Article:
The battery wears out depending on the user. No battery can be warrantied forever, and there are many different applications that affect battery life. You know that I-phone warranties the battery in my 7 phone for 500 cycles saying it will have at least 80% capacity by then. I'm already at 786 cycles and I'm down to 86% capacity.
So let's suppose Ford did warranty the battery, and they did for this particular person, mipmapped. They replaced his battery and within 1 to 2 years his new battery was already worn out again...
As for the car, some people can commute to work on a battery charge. Some people get there and can charge there to come back. Imagine those people who charge the battery twice a day to go and come back to work, how long do you think its going to last? Remember that many people are trying to use the small battery to drive the car around as if there is no engine. Some people charge, go to work, charge, go to eat lunch, charge, go back home, and charge, go out to go shopping all the in same day.
Remember that the more you charge and discharge the battery, the hotter it gets and extended times of being hotter affects battery life also. Hot summers don't help either. The point is, if there was a warranty on the battery for wear, I'd bet almost everyone can get the battery replaced within the warranty period by using the first battery exclusively and saving the engine for the 2nd half of the life of the car.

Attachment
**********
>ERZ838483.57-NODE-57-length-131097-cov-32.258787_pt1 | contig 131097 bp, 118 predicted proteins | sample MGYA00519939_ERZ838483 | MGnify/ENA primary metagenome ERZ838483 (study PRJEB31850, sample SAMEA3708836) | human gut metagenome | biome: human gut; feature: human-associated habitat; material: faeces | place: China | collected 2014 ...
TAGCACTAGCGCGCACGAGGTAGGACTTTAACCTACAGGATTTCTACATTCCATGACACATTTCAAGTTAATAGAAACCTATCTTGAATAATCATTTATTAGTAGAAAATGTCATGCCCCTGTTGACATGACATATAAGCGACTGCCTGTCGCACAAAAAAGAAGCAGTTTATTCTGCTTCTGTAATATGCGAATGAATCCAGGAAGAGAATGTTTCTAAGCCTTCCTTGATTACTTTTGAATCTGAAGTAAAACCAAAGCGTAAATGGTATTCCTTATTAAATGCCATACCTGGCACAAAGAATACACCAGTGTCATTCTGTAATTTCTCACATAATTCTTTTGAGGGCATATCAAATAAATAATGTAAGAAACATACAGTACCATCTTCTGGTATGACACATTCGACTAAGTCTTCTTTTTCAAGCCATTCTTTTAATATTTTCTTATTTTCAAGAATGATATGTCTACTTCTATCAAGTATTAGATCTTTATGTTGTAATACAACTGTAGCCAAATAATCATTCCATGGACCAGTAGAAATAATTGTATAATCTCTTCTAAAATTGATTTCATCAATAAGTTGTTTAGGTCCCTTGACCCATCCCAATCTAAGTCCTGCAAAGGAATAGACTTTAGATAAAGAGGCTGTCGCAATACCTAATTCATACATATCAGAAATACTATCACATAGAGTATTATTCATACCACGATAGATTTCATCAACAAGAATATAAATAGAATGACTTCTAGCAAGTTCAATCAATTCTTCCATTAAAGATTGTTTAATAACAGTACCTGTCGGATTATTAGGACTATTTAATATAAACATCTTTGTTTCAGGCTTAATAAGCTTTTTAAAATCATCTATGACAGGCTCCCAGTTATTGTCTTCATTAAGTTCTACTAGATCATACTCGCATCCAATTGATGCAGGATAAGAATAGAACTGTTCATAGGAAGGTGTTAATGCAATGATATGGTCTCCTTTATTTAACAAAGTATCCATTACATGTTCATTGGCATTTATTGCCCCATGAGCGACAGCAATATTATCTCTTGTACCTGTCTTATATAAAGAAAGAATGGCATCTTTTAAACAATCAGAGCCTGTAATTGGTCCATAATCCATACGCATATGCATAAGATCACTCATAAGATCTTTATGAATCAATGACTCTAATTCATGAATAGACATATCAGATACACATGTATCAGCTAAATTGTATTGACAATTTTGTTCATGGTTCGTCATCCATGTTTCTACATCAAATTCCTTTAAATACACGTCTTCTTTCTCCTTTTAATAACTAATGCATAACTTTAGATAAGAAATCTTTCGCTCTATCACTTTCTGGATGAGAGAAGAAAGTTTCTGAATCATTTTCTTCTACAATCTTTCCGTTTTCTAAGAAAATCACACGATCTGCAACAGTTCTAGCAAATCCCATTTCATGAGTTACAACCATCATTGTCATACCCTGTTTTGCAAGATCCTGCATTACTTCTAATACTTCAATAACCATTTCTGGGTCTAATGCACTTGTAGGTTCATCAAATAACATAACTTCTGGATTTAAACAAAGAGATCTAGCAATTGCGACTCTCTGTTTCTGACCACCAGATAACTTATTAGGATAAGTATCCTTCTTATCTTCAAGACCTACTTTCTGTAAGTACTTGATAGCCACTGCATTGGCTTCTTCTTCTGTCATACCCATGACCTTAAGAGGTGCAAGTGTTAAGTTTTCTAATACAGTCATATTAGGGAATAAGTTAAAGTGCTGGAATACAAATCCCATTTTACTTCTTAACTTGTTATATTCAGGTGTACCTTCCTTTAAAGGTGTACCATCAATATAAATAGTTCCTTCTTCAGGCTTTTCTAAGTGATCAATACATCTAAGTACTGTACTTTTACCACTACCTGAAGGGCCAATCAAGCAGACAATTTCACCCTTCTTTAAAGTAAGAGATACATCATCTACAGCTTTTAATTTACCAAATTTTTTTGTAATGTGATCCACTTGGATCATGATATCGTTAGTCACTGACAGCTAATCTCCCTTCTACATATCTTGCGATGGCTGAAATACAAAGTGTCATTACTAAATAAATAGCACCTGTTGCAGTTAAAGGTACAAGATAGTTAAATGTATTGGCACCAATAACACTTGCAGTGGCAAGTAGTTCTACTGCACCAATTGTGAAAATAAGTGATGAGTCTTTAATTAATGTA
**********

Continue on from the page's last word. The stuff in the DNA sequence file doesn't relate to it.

I'm already on my 2nd Cmax, unfortunately mine got hit (#1) and the insurance totaled it and I ended up buying another knowing how well the car performed and drove I couldn't be without it. Sure I understand the limits of the battery and the heat needs to be watched, and I try not to use it for any stressful things if the engine is hot and available on longer trips. Some people never bothered to piecemeal the battery out, they left the house in Auto, drove off and stayed on battery until it was drained and the car automatically switched over to the engine. Sometimes draining the battery in 15 minutes or less by driving 70mph on the highway. None of that helped of course, this forum has been a great asset to all, with loads of information on the to do's and the to don'ts, but some people didn't want to listen or ignored the micro management of the battery hybrid system. Now here we are and it is what it is. Just remember that no matter what, if you want to use the battery exclusively its not going to last as long. You'll end up with a worn battery and a new engine. Maybe best to share the load more even if you do the engine still ended up being used about 1/3 to less than 1/2 of the time as in hybrid mode you still coast without the engine.